Take control

Bea Groves

What does being professional actually mean? It is a question that I and many of my fellow teachers and trainers in FE have long debated. Am I deemed to be a professional because I am qualified, because I hold professional status and professional body membership, or because I am an experienced teacher, committed to my professional development and to the concept of education as a force for shaping society?

Surely all are characteristics of FE teachers and trainers as professionals. So why do I not always feel that I am seen or treated by others as a professional? Why do I often feel that I am over-managed and not trusted enough? Why, in the public eye, am I not always seen as a "real teacher"?

The Institute for Learning (IfL) is leading a debate that seeks to understand and address these questions. We are seeking a radical new vision that establishes FE teachers and pedagogy at the heart of everything we do in FE. It's a big conversation and it needs to lead to practical outcomes.

A range of agents shapes the behaviours that are considered to be professional, and hence our understanding of professionalism. For example, a national policy can mould our understanding of standards and accountability. Our managers and peers influence our sense of professional identity. The way we are treated by management raises or lowers our sense of self, our self-respect and our perceived importance in the educational process. The way in which a professional behaves affects the culture of our working environment and the public's perception of the profession.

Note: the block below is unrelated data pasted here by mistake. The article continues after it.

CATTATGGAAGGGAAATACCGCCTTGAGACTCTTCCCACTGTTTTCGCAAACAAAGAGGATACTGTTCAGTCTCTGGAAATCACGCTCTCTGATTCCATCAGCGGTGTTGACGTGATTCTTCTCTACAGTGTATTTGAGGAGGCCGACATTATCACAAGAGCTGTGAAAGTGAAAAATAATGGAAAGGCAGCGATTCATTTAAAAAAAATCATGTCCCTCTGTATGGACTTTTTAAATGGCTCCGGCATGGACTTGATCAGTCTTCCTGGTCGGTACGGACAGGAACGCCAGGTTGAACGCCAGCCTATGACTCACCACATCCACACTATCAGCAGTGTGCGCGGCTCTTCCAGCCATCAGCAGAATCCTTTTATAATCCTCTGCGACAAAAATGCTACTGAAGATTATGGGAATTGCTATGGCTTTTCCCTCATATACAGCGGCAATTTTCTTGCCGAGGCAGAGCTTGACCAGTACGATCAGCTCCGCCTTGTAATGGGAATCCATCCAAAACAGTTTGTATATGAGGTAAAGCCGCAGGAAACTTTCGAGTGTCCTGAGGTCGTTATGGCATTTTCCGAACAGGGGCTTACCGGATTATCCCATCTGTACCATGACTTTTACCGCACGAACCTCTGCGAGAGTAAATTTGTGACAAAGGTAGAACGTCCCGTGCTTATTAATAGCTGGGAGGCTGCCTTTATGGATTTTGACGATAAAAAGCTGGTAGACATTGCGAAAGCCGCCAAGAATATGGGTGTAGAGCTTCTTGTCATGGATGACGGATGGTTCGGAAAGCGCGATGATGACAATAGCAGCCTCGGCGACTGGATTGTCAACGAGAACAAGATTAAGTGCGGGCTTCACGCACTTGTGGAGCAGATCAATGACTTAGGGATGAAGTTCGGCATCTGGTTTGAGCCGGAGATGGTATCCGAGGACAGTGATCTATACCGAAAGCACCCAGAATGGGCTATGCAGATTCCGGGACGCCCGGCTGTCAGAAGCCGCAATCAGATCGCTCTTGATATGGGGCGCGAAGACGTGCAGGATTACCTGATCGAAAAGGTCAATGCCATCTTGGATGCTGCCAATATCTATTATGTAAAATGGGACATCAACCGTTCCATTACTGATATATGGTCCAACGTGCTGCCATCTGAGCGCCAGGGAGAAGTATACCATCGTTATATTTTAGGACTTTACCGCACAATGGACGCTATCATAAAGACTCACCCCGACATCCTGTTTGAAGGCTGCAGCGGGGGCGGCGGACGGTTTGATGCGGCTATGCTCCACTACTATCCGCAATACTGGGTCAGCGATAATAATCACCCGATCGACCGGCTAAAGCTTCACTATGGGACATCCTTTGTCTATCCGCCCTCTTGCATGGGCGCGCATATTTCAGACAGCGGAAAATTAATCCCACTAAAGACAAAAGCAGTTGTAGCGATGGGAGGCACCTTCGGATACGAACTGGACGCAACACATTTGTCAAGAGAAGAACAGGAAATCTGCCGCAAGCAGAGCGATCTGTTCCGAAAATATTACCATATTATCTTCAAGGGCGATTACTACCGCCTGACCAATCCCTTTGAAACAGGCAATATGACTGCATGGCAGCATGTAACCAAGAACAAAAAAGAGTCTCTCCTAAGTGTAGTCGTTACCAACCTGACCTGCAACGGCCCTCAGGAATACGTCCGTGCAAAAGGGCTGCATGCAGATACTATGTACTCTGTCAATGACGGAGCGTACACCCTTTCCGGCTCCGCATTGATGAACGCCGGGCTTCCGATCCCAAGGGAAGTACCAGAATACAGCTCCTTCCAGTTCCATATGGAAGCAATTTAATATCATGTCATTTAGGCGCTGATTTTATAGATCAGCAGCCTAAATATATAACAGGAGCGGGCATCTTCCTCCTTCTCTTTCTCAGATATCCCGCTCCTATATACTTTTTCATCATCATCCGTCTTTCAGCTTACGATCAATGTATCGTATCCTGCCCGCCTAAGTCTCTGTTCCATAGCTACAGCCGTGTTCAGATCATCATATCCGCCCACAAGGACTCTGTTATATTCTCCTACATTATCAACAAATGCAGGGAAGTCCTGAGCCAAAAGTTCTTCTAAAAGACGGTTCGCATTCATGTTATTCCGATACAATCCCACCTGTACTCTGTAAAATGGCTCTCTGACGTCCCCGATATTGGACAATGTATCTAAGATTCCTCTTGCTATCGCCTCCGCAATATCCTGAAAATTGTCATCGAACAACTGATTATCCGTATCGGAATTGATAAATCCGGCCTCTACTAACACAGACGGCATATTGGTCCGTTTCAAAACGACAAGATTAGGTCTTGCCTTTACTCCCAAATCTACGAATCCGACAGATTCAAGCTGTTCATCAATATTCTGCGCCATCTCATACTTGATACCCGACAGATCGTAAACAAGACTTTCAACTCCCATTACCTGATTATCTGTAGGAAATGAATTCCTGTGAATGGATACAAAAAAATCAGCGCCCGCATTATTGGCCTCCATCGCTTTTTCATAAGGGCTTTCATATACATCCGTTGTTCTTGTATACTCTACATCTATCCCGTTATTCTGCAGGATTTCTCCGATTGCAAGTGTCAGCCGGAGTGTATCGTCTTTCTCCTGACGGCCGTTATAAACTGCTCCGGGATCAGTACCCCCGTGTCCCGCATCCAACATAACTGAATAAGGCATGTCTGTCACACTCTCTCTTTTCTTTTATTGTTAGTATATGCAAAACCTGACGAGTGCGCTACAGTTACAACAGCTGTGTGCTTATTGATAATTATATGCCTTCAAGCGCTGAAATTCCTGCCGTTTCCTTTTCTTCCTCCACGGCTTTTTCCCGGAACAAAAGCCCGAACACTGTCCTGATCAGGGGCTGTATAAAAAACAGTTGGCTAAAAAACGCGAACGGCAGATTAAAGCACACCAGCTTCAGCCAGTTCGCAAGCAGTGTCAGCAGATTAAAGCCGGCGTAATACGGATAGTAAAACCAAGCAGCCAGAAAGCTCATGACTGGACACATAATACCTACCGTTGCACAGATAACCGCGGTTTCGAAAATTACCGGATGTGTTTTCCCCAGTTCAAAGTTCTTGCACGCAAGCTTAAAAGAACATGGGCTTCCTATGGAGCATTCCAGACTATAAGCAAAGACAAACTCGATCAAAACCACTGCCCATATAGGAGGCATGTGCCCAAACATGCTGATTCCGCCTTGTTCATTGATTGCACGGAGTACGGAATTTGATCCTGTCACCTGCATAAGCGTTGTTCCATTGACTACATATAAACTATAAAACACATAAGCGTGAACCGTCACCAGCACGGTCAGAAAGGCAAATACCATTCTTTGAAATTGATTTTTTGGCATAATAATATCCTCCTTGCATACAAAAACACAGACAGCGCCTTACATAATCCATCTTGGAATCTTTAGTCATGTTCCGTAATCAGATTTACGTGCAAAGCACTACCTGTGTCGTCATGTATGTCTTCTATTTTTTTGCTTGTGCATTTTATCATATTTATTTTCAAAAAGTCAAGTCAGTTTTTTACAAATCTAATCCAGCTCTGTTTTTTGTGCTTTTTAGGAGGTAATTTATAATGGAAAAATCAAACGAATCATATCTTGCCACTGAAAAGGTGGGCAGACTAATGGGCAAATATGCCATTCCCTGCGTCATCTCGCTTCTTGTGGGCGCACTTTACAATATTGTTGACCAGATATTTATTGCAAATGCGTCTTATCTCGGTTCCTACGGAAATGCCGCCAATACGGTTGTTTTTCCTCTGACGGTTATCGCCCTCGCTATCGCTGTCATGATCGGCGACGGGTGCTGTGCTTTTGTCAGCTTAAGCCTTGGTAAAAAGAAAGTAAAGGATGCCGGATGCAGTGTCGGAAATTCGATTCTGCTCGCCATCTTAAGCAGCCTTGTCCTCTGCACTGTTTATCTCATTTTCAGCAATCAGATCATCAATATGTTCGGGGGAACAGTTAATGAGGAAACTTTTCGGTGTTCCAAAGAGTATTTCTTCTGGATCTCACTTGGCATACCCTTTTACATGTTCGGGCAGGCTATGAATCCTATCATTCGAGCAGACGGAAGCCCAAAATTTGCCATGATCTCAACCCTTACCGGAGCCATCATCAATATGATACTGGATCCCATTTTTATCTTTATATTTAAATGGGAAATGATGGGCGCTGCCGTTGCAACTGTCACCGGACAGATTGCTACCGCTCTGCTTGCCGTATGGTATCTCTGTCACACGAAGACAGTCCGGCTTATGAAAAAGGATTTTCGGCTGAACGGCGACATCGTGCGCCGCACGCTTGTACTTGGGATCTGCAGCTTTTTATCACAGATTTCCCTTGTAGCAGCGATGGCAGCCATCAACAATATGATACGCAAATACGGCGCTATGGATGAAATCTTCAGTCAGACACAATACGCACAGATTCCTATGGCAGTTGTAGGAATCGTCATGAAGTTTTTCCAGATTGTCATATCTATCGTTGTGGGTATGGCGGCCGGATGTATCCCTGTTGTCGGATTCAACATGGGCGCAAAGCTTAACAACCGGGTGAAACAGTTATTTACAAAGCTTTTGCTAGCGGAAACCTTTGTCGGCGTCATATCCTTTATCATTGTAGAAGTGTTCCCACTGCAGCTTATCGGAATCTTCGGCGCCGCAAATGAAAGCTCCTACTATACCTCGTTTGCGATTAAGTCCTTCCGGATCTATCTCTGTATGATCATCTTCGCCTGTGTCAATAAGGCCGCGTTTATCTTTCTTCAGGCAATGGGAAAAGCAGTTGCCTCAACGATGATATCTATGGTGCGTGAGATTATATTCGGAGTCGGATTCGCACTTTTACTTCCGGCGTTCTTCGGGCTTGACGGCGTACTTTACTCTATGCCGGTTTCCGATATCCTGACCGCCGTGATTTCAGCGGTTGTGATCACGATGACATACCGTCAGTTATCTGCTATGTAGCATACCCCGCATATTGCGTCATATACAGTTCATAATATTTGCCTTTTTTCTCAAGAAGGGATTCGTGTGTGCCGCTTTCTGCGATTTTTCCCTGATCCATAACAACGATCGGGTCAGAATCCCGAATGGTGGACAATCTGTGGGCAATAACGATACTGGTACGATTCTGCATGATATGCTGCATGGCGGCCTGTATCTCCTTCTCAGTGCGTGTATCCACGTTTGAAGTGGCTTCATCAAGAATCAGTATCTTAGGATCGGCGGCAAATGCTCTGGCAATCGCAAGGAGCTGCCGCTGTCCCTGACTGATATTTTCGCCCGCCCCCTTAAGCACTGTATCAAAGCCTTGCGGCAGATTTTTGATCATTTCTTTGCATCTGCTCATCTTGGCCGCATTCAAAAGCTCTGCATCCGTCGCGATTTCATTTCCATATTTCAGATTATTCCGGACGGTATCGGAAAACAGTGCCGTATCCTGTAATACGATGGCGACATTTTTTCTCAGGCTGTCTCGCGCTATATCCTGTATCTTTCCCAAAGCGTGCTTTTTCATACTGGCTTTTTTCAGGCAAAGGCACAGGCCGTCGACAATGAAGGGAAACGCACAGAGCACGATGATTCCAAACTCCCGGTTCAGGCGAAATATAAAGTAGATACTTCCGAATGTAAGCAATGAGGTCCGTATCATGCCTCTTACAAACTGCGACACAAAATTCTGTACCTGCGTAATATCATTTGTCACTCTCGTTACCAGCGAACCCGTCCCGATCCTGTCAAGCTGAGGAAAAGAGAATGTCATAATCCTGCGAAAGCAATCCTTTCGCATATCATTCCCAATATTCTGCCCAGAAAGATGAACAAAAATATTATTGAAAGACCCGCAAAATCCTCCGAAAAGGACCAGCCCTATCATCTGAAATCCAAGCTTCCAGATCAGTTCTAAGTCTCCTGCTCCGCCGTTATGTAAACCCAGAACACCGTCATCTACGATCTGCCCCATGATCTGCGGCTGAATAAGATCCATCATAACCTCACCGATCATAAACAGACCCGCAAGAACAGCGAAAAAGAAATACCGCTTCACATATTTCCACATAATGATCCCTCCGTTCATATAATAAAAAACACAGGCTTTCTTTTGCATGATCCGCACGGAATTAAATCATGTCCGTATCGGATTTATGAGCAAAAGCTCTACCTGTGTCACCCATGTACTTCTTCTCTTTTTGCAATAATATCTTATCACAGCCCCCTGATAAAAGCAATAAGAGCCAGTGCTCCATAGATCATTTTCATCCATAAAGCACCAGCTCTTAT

Autonomous learning and development is the hallmark of a professional. The ability to direct and plan one's own work and be accountable is fundamental to the idea of professionalism. Practising as a professional is not a lone activity. Being part of an extended network of like-minded professionals is a vital aspect of the manner in which professionalism is sustained.

Our aim is to secure the professional status that teachers in our sector deserve. Teachers and trainers need to understand that they are best placed to determine their own professional development, rather than being on the receiving end of others' plans. They also need regular opportunities to share their professional development and practice with each other. We know that collaborative, reflective learning equals effective professional development. Consequently, an extensive network that supports professional learning will support a strong and influential professional identity.

Bea Groves is elected president of the Institute for Learning.

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Bea Groves

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